Clear Lake Shores residents struggle with coastal flooding from Tropical Storm Alberto

Pooja Lodhia Image
Thursday, June 20, 2024
Alberto water levels receding, but some areas remain flooded
The threat from Alberto has gone down, but water levels along the coast are still high. Clear Lake Shores is among the few dealing with the aftermath.

CLEAR LAKE SHORES, Texas (KTRK) -- The threat from Tropical Storm Alberto has gone down, but it will take time for high water levels along the coast to follow.

"I woke up (Wednesday) morning, and it was like this," Jerry Cartwright said. "Got a little higher (Thursday), and it's still about the same level."

Cartwright is surrounded by several feet of water. The Clear Lake Shores home he's lived in since he was 2 years old is now an island.

"I don't need to come out, no. I got everything I need," he said. "Food, water, electricity - it's all I need. I can watch Channel 13!"

SEE ALSO: High tide and storm surge causes flooding in Surfside as Tropical Storm Alberto moves inland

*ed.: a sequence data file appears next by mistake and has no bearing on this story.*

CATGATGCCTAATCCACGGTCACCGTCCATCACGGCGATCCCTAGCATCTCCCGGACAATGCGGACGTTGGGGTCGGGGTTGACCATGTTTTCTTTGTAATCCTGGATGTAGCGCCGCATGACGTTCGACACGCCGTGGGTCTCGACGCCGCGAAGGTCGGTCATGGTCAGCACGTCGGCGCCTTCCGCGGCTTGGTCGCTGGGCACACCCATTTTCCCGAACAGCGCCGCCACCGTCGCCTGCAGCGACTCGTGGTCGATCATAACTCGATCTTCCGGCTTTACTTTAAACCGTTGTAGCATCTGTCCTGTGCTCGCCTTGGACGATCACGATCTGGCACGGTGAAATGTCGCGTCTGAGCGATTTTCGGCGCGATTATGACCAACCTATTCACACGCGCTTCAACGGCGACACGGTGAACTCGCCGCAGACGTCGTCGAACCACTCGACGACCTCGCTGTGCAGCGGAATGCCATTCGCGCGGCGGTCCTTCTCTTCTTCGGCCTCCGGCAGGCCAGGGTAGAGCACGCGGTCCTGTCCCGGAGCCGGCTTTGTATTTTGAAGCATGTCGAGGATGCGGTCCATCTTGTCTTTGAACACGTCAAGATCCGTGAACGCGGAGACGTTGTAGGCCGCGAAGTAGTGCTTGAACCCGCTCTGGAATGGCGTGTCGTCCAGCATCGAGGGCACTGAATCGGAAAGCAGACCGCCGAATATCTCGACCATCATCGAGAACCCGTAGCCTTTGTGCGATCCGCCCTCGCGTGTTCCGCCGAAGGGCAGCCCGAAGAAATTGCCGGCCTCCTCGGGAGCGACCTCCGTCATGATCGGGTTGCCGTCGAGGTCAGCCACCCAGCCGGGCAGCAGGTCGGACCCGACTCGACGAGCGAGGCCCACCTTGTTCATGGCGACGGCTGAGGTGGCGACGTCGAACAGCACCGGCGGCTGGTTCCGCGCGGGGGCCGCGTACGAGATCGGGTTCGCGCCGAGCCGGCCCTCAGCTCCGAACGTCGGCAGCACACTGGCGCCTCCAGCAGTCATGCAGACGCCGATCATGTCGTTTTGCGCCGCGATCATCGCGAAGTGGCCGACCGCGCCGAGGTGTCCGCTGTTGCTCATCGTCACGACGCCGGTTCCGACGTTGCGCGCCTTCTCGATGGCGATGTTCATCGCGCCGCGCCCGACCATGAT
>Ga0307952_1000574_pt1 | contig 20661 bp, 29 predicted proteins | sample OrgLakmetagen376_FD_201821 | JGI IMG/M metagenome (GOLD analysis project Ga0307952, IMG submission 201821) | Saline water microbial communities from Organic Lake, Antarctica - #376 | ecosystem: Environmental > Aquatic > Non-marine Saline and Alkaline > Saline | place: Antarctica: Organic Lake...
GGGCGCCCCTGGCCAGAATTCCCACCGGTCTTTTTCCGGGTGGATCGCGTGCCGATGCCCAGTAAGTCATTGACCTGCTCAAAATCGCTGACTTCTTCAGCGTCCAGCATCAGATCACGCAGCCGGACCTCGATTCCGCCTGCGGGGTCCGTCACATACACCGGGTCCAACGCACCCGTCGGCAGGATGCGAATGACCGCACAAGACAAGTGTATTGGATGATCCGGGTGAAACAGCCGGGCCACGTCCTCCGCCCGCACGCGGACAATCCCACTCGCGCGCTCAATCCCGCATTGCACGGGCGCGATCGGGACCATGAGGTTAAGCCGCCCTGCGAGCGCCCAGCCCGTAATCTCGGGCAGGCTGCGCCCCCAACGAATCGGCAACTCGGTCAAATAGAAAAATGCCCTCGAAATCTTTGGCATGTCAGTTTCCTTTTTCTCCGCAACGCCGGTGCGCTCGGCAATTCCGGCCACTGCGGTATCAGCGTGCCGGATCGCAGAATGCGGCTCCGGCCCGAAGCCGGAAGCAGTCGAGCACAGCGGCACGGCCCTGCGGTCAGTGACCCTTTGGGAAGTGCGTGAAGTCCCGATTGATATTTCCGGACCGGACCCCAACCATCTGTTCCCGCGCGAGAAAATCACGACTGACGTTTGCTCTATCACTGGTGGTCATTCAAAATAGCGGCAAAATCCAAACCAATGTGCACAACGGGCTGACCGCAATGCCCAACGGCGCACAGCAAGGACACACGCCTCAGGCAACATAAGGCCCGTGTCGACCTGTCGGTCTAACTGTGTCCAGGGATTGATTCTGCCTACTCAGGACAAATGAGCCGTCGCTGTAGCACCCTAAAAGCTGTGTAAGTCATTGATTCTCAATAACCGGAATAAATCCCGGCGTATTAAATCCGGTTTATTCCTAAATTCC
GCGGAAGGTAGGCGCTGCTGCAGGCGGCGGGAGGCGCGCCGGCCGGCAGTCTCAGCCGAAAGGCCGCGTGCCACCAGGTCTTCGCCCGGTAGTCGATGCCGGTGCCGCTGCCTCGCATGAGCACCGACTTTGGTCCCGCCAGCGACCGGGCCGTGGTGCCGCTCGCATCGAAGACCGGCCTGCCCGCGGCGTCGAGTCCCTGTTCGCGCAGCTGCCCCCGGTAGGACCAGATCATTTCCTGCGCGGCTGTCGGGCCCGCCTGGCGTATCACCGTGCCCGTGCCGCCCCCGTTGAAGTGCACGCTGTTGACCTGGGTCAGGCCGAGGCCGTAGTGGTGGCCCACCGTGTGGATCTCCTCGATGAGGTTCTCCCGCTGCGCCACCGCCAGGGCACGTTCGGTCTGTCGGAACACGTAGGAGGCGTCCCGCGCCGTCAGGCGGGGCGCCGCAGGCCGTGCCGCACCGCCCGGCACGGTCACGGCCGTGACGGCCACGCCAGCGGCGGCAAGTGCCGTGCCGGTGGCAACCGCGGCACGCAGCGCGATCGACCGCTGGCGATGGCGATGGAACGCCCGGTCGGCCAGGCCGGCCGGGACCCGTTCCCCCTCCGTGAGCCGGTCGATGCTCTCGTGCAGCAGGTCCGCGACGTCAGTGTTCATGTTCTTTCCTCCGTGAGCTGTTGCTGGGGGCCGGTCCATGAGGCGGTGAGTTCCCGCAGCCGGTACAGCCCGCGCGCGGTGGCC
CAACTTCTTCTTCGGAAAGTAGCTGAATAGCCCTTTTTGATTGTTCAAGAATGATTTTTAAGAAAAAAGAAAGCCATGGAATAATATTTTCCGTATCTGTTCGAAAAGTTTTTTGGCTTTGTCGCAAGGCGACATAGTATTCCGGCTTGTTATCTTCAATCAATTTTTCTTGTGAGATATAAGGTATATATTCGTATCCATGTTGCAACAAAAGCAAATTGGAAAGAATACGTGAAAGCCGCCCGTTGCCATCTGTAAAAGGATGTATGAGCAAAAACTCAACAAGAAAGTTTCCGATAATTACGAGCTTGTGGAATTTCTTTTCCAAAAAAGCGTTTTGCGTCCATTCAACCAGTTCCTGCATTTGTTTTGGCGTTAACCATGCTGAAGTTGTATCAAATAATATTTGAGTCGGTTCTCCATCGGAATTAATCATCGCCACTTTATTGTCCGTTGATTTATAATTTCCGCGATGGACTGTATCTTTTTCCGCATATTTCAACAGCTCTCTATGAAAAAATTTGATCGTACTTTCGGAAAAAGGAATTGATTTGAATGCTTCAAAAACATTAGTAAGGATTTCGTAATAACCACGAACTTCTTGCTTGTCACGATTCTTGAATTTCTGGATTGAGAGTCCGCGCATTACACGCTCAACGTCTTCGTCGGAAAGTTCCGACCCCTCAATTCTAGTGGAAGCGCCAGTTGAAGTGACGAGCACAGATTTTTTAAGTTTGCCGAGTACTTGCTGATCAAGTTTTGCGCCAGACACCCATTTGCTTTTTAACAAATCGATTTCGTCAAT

If you live in Clear Lake Shores, you're probably used to coastal flooding from the bay. The last time the water got this high was during Hurricane Nicholas in 2021.

"Most of the houses, if not all of them, are on stilts. Just keep an eye on the weather, know if it's coming, and move the cars," Cartwright's neighbor, Bill Come, said. "We've got everybody from drunken shrimp fishermen to retired NASA astronauts to CEOs in the same neighborhood. Folks will actually jump in and help each other out when something happens."

Just down the street, Schaffer's Bar and Grille got six inches of water inside. Meanwhile, Skipper's Café was safe this time.

"After 30 years of being here, you develop a family relationship with everybody. I've known kids in diapers, and they're 30 years old now," owner Kimon Psarovarkas said. "It's hard to let the weather and this bad stuff that happens to push you away."

SEE ALSO: 51 Texas counties under disaster declaration as Tropical Storm Alberto moves through the Gulf

You may not be able to control the weather. But you sure can control how you handle it.

"I'm used to it. I'm 83 years old. I ain't got no place to go," Cartwright laughed.

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